After about what I assume was an hour, I somehow pulled myself out of the tub, grabbed a heating pad to lay on and climbed into bed. Although I was still struggling to keep my eyes open between the bouts of pain, I was convinced that contractions were finally getting closer together. I started timing them again. Four minutes, three minutes, two minutes, three minutes… I wasn’t making this up! I yelled for Dave (he had fallen asleep on the couch while I was in the bath, certain we would not get to go to the hospital until the next day and that we were in for one of the longest nights of our lives). He jolted awake and ran upstairs. Although I was still drowsy, the contractions were so close together that I couldn’t labour without his help. He would breath on my skin in an attempt to guide and slow my breathing which had become fast and out of control. He told me how strong I was and that I could do this in moments when I told him I couldn’t. In short, he was my absolute rock. I don’t know how I would have endured the pain for as long as I did without him. I have never needed or loved him more than I did through this process. He called the midwife and, finally, we were given the green light to get on the road. Between contractions we, somehow, made it into the car and drove the 15 minutes to the hospital. You don’t know how efficiently you can work in one minute intervals until you’re in labour. Getting up to the labour and delivery floor was the next challenge, walking as far as I possibly could before the next contraction hit. I refused a wheelchair (which several passerbys offered) since sitting made everything worse. I needed to lean against the wall while Dave continued to put pressure on my lower back. It took some time, to say the least.
Upon pushing through the doors, Dave ran passed me and threw our bags into the delivery room. I can’t say for sure, but I’m fairly certain the first thing I said (yelled) as soon as I saw a nurse (I think she was a nurse anyway. I really didn’t care at this point) was, “I want an epidural!” They assured me our midwife had called ahead and the anesthesiologist had been notified. As I continued to stumble towards the room, now with the help of my midwife and nurses, I suddenly heard, “Mrs. Mundy!” I looked, hazily, to my left only to see the mother of two of my past students. Heather is an OB, and for months before leaving on mat leave, we joked about her being the doctor on call when I went into labour. “Can you imagine?” we’d say. I was unable to respond, as another contraction rolled in and I grabbed the wall railing. Heather, immediately recognizing back labour, ran to my aid and put counter pressure on my lower back to help carry me through. It was at that moment that I knew I was going to survive. There were people here who were going to do everything in their power to make me as comfortable as possible. After 19 hours of hell, I welcomed the light I saw at the end of the tunnel.
Getting into the delivery room, my midwives (I had two, plus a student) sprang into action. Dave was finally able to step back and take a deep breath, knowing I was in good hands. The news was delivered that the anesthesiologist wouldn’t be able to administer my epidural for an hour. This was crushing, but less so when the nitric oxide was offered up. I was able to breath this magical gas every time a contraction hit (which seemed like every minute on the minute). Although it didn’t do much for the pain, it did deliver a serious temporary high that took my mind to a special place for a short period of time. After a few minutes, Heather popped in to say she made a call and, in fact, my epidural was on its way. It pays to know people, am I right? I couldn’t tell you the name of the anesthesiologist, or what she looked like, but I can tell you that she quickly became my favourite person in the room. A needle of that magnitude tickled in comparison to what I had been feeling. Soon, my body relaxed and I was met with the biggest rush of relief that I had ever felt in my life. Being released from the kind of pain that I had been enduring for that long was beyond any feeling I could imagine. I knew I would be getting a baby soon, but in that moment, nothing else mattered but being able to rest.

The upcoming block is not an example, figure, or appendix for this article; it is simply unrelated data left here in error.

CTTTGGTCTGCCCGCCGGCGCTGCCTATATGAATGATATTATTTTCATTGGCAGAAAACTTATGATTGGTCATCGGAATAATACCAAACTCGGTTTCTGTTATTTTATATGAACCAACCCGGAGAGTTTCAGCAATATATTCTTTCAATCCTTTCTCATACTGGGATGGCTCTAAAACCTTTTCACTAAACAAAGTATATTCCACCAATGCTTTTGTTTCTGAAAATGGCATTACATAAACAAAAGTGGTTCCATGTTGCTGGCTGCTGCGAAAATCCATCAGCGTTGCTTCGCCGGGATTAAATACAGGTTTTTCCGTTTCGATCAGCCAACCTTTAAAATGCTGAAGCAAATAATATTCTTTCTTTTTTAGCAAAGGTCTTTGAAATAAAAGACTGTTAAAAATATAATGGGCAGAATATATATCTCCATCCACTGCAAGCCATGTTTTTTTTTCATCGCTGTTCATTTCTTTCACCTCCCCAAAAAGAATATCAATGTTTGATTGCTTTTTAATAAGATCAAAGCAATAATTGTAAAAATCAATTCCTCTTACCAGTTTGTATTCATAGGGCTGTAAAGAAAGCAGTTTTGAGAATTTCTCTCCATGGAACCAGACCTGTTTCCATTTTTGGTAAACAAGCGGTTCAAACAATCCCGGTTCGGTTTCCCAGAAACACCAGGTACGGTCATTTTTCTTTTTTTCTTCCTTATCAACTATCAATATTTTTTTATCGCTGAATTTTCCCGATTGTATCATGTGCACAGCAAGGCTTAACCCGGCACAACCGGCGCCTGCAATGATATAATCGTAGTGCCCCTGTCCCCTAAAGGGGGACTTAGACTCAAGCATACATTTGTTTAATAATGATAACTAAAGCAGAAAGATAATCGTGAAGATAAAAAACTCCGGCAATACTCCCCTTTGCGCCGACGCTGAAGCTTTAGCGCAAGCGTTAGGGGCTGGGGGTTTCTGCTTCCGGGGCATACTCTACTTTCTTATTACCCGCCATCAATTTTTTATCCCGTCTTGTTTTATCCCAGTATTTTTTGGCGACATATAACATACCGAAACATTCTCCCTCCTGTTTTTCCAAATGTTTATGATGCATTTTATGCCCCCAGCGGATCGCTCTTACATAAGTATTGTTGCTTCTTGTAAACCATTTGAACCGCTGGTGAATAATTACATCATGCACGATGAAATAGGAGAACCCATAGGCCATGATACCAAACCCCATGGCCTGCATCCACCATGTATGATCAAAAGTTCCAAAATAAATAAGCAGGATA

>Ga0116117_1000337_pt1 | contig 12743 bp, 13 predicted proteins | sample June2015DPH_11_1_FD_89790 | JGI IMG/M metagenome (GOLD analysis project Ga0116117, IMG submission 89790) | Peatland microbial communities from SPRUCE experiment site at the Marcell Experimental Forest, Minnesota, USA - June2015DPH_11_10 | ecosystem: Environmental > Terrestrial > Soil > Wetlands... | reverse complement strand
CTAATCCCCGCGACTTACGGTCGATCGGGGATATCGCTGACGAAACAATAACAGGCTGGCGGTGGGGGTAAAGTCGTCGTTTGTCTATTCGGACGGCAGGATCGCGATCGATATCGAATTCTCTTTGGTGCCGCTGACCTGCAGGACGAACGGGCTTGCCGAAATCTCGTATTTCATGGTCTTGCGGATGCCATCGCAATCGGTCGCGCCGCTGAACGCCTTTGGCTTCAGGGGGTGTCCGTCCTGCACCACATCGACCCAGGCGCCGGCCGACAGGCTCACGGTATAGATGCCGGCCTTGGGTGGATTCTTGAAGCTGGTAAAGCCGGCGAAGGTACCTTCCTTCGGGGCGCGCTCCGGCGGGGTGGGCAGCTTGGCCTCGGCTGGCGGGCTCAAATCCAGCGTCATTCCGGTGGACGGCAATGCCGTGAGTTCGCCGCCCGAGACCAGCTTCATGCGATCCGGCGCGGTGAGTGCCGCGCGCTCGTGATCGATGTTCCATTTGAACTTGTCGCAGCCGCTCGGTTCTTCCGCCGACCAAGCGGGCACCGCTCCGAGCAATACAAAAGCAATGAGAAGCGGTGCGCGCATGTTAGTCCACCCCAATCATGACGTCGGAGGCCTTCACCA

Within 20 minutes, I was a new woman. Cracking jokes and everything--a special cocktail of lack of sleep and drugs. But the energy in the room quickly changed when my midwife saw that the baby’s heart rate was elevating. After a few moments, she called Heather back in for a consultation. It was quickly decided that the baby was likely running out of space and they would need to break my water. I immediately gave up any and all control to the professionals. I knew I would let them do whatever was needed in order to keep my babe safe. So, my water was broken, which lead to the response we were hoping for and baby’s heart rate stabilized. However, it was at this time that they saw meconium in the amniotic fluid. This meant that, at some point in time, baby had pooped in utero, a common response particularly for babies who are overdo. This wasn’t overly concerning, but my midwife decided to take precaution and call in the pediatric and respiratory doctors for delivery, as extra suctioning would likely be needed. The next scary moment came when baby’s heart rate dramatically dropped. Again, Heather came quickly into the room, followed by a sea of nurses. But, after a few quickly guided position changes on my part, her heart rate stabilized once again. We all breathed a sigh of relief.